“Won’t you?”

“Well, my goodness!” he murmured; and, from beneath his softly shadowing eyelashes, there glinted perceptibly something of the repulsion he naturally felt for a girl who entangled him with disastrous circumstance. The tight clutch of his fingers upon hers relaxed and their hands separated. “I expect you got me in trouble enough without my sittin’ around on any old rocks. I guess you must be crazy!”

“All right,” Edna said, somewhat gloomily thoughtful but unresentful and not at all surprised. “I just thought I’d ask you, anyhow. I didn’t expect you’d want to, maybe.” She paused; then murmured unemotionally, “Well, g’bye,” and, turning from him, began to push her way through the underbrush in the direction of the road. Vinnie Munson made no response to her word of farewell, although both of them vaguely understood that this parting was a farewell indeed, and meant the end of more than the short whispered and murmured conversation that it concluded.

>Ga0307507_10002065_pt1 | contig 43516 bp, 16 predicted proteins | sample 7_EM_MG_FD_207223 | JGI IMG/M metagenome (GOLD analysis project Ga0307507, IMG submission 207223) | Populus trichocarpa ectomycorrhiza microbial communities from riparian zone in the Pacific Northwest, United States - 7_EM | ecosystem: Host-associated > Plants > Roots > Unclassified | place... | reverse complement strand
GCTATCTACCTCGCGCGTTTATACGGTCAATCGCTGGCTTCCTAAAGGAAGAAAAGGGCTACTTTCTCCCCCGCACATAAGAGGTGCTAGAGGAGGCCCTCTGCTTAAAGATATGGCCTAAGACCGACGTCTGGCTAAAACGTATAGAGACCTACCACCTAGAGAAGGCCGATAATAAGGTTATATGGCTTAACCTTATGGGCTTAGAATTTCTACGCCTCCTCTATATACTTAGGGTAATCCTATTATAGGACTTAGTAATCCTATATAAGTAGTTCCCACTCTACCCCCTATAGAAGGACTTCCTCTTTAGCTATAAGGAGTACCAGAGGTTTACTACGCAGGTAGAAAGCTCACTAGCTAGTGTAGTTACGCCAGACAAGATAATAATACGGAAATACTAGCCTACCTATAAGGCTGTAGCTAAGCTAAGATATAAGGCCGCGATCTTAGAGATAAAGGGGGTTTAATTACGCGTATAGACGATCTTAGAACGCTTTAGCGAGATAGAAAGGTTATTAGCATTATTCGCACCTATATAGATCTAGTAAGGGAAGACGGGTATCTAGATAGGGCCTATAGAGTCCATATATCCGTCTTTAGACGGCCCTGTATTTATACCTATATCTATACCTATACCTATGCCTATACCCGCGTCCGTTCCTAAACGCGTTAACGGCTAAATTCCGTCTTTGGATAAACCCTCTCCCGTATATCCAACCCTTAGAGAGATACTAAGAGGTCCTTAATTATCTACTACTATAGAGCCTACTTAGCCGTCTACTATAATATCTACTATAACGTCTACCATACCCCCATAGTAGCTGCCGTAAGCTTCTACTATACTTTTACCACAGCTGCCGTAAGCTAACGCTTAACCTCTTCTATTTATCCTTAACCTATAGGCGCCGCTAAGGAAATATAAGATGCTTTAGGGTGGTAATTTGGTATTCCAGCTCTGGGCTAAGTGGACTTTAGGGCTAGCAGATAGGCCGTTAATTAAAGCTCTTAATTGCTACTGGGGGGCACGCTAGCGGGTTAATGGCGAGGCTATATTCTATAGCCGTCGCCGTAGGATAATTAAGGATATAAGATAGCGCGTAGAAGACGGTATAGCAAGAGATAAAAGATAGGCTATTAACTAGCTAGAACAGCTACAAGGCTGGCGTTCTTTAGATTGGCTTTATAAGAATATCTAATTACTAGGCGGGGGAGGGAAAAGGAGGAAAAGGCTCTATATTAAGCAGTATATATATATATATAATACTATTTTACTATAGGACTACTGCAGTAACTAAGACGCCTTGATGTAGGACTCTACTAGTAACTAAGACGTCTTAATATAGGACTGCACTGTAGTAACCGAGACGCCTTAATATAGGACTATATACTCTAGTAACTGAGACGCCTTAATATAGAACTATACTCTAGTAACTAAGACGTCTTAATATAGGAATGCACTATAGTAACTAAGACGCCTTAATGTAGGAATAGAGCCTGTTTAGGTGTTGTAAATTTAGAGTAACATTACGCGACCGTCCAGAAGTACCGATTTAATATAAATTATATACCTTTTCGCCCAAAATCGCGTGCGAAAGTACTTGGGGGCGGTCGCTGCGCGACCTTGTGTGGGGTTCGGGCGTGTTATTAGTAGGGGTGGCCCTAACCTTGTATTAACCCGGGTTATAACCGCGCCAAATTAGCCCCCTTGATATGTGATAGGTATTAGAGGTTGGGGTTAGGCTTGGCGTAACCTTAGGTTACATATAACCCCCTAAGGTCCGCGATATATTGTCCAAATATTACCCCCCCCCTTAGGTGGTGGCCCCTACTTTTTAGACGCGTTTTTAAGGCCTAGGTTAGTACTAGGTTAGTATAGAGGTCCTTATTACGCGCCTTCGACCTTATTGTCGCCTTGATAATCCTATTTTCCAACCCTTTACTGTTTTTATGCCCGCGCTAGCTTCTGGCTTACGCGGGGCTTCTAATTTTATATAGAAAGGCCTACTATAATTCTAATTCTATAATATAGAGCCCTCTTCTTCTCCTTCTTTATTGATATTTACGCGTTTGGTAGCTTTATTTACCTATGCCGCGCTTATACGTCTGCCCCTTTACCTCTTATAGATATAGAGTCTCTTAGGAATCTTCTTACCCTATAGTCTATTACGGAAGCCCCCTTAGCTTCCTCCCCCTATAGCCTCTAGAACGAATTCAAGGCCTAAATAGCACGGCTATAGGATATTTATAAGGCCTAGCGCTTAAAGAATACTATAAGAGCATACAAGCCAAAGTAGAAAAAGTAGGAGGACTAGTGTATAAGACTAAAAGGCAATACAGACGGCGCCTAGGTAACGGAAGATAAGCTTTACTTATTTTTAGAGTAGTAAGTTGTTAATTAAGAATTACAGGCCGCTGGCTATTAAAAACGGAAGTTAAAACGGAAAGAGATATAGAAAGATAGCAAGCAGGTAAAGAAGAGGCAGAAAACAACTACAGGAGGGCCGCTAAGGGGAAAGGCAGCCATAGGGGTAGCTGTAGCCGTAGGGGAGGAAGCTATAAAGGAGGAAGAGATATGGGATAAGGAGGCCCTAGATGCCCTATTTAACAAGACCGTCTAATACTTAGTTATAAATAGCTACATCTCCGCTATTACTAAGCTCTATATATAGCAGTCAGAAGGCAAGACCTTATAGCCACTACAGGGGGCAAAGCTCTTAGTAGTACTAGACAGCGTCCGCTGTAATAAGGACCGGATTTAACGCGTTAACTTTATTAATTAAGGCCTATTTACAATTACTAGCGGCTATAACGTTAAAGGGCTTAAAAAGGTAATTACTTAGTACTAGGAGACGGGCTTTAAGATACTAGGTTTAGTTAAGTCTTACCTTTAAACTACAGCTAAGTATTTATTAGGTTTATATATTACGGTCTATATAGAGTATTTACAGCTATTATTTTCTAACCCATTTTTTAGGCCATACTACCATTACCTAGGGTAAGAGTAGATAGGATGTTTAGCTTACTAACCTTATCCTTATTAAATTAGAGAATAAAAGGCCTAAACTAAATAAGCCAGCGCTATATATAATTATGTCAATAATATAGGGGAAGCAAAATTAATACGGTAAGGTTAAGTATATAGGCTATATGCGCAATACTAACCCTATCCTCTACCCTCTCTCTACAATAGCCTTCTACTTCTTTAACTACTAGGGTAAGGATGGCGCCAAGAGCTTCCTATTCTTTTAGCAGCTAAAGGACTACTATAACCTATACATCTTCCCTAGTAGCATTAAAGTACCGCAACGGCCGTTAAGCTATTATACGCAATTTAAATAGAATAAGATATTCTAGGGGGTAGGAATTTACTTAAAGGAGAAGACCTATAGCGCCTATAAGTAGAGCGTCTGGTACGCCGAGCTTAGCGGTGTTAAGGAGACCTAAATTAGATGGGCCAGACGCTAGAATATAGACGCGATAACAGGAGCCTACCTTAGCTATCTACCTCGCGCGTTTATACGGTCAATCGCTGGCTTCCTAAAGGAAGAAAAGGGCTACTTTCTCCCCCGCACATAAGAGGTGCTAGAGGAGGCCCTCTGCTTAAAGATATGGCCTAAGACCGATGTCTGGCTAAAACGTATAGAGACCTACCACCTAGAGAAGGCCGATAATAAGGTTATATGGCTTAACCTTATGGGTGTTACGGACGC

Again upon Old Road, and not more pensive than when she had left it for the thicket, Edna walked slowly onward toward the sea. All the way from the village a sound like forest winds had been growing louder in her ears; now it became deeper, more like the rolling of continuous distant thunder heard indoors, and, as she advanced, separate crashings could be distinguished regularly in an endless series. Old Road escapes from the thick enclosure of the woods only to end the next moment at the broader highway over the sea-cliffs; thus, as if she came out of a dark corridor to look forth from a high balcony, she stepped out into the open, and there suddenly was the wide ocean uproarious below her. All the nearer air was filled with its clamors; and yet in the distance the illimitable grey reaches of water seemed to move silently from a misty and dimensionless horizon.